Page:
Although not legally binding, directives such as this require that member states legislate to reflect the directive. 

France took the lead on this and the droit à la déconnexion law was passed in 2016. It requires companies with 50 or more employees to enter an agreement with workers on their right to disconnect.

Checking emails outside normal work hours is therefore “compensatable time” just like being on a work phone call is. 

Under the French law, there are no direct sanctions on companies for not implementing the rules but an employee can sue if they feel their rights have been infringed.

One notable case saw a former worker awarded €60,000 by the French Supreme Court after the French-wing of pest-control firm Rentokil required the employee to “permanently leave his telephone on…to respond to requests from his subordinates or customers” in case of any problems while not at work”.

According to research from Eurofound, France is joined by Belgium in having “very high coverage of the right to disconnect”. 

“Although the legislation in these countries applies only to companies with more than 50 employees, these legislative provisions are supplemented with collective agreements in almost all sectors, which are extended to the majority of the workforce (and, in many cases, include the right to disconnect),” it said.

Legislation in Spain, Italy and Luxembourg also confers a “very high coverage” as employers are required by law to draw up protocols on the right to disconnect. 

In these countries, it noted: “In each case, the legislation does not provide for a direct right. Instead, it requires the social partners at sectoral or company level, or indeed the individual employee, to reach an agreement on how to make this right operational.”

In the case of Spain, employees in both the public and private sector are entitled to disconnect their device outside of working time. As in France, companies are also obligated to come up with a stated policy about switching off.

eurofound Source: Eurofound

Other countries are deemed by Eurofound to have legislation “promoting” remote working and the right to disconnect, and they include Czechia, Lithuania, Poland and Portugal.

It said: “[For countries promoting this] legislation exists on telework or remote work with a direct link between the potential benefits of these flexible forms of work and work–life balance, but it does not specifically deal with any negative consequences [of always being on].”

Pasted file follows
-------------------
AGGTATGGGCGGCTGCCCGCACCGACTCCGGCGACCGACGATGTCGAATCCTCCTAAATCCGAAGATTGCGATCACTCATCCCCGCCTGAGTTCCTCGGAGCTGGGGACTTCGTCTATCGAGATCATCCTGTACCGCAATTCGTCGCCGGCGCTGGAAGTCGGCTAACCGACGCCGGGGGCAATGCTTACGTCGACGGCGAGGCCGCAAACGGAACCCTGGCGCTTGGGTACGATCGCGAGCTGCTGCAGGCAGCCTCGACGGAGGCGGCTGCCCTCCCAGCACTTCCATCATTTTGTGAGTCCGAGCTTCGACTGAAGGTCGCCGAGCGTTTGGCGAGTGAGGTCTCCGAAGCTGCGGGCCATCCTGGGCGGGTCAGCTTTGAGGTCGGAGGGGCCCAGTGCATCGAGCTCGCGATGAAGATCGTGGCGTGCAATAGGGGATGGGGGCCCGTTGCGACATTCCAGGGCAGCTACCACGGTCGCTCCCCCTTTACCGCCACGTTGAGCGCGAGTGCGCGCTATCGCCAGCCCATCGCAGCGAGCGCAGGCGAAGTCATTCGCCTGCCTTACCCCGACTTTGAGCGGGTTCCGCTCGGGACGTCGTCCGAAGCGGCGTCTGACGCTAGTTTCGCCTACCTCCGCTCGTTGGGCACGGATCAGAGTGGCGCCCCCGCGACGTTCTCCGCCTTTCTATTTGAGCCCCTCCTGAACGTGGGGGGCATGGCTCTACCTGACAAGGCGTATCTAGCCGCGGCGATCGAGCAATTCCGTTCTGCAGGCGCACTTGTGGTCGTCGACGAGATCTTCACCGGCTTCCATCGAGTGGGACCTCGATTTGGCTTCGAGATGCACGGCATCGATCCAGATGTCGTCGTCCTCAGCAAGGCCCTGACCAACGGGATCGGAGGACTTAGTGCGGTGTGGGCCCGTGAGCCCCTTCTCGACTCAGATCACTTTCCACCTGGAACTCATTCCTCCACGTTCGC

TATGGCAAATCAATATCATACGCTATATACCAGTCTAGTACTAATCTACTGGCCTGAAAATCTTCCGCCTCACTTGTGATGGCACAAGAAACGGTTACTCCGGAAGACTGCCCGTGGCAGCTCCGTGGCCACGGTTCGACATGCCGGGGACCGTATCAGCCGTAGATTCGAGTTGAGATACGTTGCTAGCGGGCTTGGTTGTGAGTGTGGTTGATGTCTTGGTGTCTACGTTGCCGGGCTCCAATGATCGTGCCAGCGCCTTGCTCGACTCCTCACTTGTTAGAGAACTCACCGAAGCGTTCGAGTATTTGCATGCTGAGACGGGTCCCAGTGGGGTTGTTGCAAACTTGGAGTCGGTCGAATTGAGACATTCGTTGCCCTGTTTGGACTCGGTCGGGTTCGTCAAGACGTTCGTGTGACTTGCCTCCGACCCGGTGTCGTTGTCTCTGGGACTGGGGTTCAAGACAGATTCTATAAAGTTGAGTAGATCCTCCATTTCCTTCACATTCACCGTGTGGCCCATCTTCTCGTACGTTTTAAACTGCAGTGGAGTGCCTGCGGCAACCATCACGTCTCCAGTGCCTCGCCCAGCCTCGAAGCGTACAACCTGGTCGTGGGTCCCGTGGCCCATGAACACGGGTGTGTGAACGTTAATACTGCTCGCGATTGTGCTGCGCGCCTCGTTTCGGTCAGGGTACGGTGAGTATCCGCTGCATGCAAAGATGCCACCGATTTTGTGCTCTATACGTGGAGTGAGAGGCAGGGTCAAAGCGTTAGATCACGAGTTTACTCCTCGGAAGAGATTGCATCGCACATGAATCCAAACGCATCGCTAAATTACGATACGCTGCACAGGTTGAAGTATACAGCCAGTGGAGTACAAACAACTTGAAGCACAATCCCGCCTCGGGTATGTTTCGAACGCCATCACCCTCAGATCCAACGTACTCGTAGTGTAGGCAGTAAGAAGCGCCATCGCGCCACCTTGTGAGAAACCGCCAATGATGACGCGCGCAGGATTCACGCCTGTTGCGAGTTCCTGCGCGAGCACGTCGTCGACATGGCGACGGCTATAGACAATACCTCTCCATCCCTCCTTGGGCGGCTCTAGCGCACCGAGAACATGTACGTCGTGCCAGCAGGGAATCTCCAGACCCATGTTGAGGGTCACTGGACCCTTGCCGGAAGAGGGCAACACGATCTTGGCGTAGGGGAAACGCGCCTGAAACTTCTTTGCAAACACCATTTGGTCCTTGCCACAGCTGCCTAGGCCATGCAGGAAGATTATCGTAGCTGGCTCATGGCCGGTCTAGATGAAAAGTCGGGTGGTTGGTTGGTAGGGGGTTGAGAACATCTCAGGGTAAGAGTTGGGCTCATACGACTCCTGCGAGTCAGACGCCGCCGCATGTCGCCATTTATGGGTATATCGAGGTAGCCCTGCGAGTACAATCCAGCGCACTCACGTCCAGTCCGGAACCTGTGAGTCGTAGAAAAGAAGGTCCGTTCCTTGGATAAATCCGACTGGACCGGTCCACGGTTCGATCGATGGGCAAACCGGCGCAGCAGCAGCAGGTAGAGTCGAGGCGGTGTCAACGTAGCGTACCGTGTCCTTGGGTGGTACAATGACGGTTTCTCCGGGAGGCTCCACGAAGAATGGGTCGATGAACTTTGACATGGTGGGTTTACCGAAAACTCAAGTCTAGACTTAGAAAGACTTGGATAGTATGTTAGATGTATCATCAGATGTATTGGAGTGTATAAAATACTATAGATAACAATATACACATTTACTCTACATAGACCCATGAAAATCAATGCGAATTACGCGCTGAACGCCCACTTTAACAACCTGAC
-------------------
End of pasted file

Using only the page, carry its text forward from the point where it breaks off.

Lack of consensus

Other countries, such as Germany, the Netherlands, Croatia, Estonia and Greece, have legislation in place regulating remote work while not necessarily having a direct link to work-life balance in their laws.

These countries instead usually rely on collective bargaining and sectoral agreements between employers and workers. Volkswagen in Germany was an outlier in this regard having set its internal servers not to send emails to workers between the hours of 6.15pm and 7am. 

Even in these countries, however, the pandemic is forcing their hand somewhat to bring in more comprehensive legislation.

In Germany, for example, emergency legislation brought in during the pandemic said that employers must offer the option of working from home unless there are “compelling operational reasons” why an employee can’t work from home.

It is also in the process of passing legislation in the future allowing an employee to request remote working. Such legislation is expected in Ireland in the third quarter of this year.

Ireland is among countries such as Sweden, Denmark and Norway which have no legislation governing remote work. In the case of the Nordics, Eurofound said this reflected the precedence taken by collective bargaining in those countries. In Ireland, it is also individual companies and sectors that liaise with unions with a view to bringing out about the best policies.